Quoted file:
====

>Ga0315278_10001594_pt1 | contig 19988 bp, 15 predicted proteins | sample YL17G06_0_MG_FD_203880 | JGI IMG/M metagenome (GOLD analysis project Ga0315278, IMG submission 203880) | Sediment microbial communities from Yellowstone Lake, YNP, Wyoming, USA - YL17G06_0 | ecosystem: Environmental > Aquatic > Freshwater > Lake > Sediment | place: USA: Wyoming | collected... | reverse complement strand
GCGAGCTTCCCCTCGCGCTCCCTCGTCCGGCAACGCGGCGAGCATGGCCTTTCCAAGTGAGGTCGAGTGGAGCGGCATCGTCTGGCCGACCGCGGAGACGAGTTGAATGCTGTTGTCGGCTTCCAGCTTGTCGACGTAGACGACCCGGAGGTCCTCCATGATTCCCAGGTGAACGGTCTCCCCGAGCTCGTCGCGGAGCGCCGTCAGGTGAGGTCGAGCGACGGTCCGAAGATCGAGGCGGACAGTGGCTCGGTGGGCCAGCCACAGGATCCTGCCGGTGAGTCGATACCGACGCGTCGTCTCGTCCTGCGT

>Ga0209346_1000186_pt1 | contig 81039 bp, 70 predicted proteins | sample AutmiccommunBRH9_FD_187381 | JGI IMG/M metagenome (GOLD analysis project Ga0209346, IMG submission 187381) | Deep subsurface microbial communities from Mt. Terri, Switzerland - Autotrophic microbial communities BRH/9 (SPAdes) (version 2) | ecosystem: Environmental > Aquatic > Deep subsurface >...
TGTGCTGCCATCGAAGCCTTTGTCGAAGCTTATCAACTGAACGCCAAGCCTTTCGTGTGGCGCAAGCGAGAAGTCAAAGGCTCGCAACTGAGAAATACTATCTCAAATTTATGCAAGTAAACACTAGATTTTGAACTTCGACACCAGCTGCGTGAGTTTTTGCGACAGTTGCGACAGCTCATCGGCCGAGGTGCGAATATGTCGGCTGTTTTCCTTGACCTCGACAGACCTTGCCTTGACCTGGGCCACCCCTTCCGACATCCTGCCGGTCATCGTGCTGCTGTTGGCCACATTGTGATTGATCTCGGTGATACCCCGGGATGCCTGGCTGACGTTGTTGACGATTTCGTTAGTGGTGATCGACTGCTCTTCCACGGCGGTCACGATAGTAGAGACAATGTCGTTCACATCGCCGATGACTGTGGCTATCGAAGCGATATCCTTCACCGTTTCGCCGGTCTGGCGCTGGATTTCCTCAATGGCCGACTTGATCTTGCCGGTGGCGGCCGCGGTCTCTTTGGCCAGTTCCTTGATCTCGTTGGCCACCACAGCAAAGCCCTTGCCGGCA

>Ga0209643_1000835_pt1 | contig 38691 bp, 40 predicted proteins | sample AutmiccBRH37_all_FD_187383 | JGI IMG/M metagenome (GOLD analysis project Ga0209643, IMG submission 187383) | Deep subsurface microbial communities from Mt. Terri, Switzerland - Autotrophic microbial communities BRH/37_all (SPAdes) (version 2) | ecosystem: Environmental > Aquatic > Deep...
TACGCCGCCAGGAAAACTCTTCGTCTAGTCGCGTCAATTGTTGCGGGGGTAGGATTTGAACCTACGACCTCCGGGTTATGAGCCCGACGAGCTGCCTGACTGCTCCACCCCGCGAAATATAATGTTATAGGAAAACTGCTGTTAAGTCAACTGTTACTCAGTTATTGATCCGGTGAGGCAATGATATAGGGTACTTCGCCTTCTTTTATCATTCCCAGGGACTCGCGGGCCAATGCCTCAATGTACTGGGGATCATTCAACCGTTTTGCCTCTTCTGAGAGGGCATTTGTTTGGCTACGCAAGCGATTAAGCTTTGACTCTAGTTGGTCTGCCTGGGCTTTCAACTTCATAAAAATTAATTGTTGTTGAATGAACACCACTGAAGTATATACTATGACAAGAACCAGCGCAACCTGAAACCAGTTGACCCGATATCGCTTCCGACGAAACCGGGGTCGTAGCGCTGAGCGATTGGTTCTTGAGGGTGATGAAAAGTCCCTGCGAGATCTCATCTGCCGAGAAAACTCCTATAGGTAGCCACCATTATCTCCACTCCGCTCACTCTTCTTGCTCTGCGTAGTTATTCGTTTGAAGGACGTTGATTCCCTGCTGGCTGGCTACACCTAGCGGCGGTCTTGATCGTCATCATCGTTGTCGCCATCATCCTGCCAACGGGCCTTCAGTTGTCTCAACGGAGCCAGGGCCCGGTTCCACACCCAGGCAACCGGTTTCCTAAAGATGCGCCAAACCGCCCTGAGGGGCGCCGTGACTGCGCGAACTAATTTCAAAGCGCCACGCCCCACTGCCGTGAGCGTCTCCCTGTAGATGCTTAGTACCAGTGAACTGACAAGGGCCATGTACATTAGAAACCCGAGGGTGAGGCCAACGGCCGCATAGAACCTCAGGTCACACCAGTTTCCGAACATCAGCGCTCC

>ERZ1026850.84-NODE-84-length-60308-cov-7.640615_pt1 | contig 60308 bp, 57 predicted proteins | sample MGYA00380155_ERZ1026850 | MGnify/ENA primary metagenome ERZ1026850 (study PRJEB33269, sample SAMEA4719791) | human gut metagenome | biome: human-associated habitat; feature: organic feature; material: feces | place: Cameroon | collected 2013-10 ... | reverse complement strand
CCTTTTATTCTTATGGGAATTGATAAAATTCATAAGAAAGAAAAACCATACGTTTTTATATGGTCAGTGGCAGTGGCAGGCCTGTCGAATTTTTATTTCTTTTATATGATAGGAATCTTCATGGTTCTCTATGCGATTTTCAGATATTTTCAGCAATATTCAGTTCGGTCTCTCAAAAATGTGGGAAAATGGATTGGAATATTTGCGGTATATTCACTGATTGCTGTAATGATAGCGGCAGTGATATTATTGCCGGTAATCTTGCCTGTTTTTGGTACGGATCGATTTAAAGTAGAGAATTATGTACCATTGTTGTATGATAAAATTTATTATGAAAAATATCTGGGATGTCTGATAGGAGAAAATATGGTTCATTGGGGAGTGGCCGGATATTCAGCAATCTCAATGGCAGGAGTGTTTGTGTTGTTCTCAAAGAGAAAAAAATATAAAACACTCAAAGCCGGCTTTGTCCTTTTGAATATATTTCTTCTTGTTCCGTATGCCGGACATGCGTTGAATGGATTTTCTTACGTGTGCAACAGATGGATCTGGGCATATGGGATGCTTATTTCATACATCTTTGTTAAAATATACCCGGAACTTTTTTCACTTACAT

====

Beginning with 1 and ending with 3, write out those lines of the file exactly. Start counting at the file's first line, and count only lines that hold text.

>Ga0315278_10001594_pt1 | contig 19988 bp, 15 predicted proteins | sample YL17G06_0_MG_FD_203880 | JGI IMG/M metagenome (GOLD analysis project Ga0315278, IMG submission 203880) | Sediment microbial communities from Yellowstone Lake, YNP, Wyoming, USA - YL17G06_0 | ecosystem: Environmental > Aquatic > Freshwater > Lake > Sediment | place: USA: Wyoming | collected... | reverse complement strand
GCGAGCTTCCCCTCGCGCTCCCTCGTCCGGCAACGCGGCGAGCATGGCCTTTCCAAGTGAGGTCGAGTGGAGCGGCATCGTCTGGCCGACCGCGGAGACGAGTTGAATGCTGTTGTCGGCTTCCAGCTTGTCGACGTAGACGACCCGGAGGTCCTCCATGATTCCCAGGTGAACGGTCTCCCCGAGCTCGTCGCGGAGCGCCGTCAGGTGAGGTCGAGCGACGGTCCGAAGATCGAGGCGGACAGTGGCTCGGTGGGCCAGCCACAGGATCCTGCCGGTGAGTCGATACCGACGCGTCGTCTCGTCCTGCGT

>Ga0209346_1000186_pt1 | contig 81039 bp, 70 predicted proteins | sample AutmiccommunBRH9_FD_187381 | JGI IMG/M metagenome (GOLD analysis project Ga0209346, IMG submission 187381) | Deep subsurface microbial communities from Mt. Terri, Switzerland - Autotrophic microbial communities BRH/9 (SPAdes) (version 2) | ecosystem: Environmental > Aquatic > Deep subsurface >...